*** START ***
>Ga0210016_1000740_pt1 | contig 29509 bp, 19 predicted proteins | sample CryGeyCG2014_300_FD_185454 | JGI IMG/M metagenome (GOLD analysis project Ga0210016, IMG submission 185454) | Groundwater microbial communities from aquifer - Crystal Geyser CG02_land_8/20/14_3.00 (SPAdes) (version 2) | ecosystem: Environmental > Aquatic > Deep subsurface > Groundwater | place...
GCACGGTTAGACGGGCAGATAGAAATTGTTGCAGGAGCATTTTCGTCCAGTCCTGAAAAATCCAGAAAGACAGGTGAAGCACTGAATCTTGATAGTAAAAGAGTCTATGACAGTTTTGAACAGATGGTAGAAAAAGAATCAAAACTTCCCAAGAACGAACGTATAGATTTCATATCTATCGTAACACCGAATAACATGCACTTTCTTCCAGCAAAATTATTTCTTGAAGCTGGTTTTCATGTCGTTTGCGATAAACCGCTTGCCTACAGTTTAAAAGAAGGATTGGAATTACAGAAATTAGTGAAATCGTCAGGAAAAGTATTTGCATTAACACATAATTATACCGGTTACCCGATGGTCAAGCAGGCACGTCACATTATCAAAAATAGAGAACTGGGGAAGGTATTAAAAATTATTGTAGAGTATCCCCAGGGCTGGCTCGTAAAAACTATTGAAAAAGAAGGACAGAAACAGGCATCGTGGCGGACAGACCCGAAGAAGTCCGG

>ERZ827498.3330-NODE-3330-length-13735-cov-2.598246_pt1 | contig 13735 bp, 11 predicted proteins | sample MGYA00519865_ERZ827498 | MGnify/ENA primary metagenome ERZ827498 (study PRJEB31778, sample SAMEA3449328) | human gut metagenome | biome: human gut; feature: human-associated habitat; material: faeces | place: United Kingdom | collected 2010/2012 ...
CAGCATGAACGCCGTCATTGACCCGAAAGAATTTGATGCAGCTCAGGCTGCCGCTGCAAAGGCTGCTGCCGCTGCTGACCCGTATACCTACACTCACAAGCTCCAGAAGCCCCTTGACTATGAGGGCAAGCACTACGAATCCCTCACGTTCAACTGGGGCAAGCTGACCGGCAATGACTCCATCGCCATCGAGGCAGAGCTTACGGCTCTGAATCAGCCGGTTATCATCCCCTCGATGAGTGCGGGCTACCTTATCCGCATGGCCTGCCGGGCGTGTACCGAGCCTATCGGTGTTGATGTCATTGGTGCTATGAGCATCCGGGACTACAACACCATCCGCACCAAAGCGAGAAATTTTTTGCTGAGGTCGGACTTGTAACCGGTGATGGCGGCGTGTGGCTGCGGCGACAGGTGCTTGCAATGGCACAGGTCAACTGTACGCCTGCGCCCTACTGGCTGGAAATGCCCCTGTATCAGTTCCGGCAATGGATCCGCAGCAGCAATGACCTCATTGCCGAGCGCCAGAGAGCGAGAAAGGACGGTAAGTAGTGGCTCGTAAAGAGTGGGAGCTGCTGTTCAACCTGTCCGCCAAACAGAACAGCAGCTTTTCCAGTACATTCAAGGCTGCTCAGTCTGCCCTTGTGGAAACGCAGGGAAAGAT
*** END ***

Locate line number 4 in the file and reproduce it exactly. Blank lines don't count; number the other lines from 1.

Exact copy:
CAGCATGAACGCCGTCATTGACCCGAAAGAATTTGATGCAGCTCAGGCTGCCGCTGCAAAGGCTGCTGCCGCTGCTGACCCGTATACCTACACTCACAAGCTCCAGAAGCCCCTTGACTATGAGGGCAAGCACTACGAATCCCTCACGTTCAACTGGGGCAAGCTGACCGGCAATGACTCCATCGCCATCGAGGCAGAGCTTACGGCTCTGAATCAGCCGGTTATCATCCCCTCGATGAGTGCGGGCTACCTTATCCGCATGGCCTGCCGGGCGTGTACCGAGCCTATCGGTGTTGATGTCATTGGTGCTATGAGCATCCGGGACTACAACACCATCCGCACCAAAGCGAGAAATTTTTTGCTGAGGTCGGACTTGTAACCGGTGATGGCGGCGTGTGGCTGCGGCGACAGGTGCTTGCAATGGCACAGGTCAACTGTACGCCTGCGCCCTACTGGCTGGAAATGCCCCTGTATCAGTTCCGGCAATGGATCCGCAGCAGCAATGACCTCATTGCCGAGCGCCAGAGAGCGAGAAAGGACGGTAAGTAGTGGCTCGTAAAGAGTGGGAGCTGCTGTTCAACCTGTCCGCCAAACAGAACAGCAGCTTTTCCAGTACATTCAAGGCTGCTCAGTCTGCCCTTGTGGAAACGCAGGGAAAGAT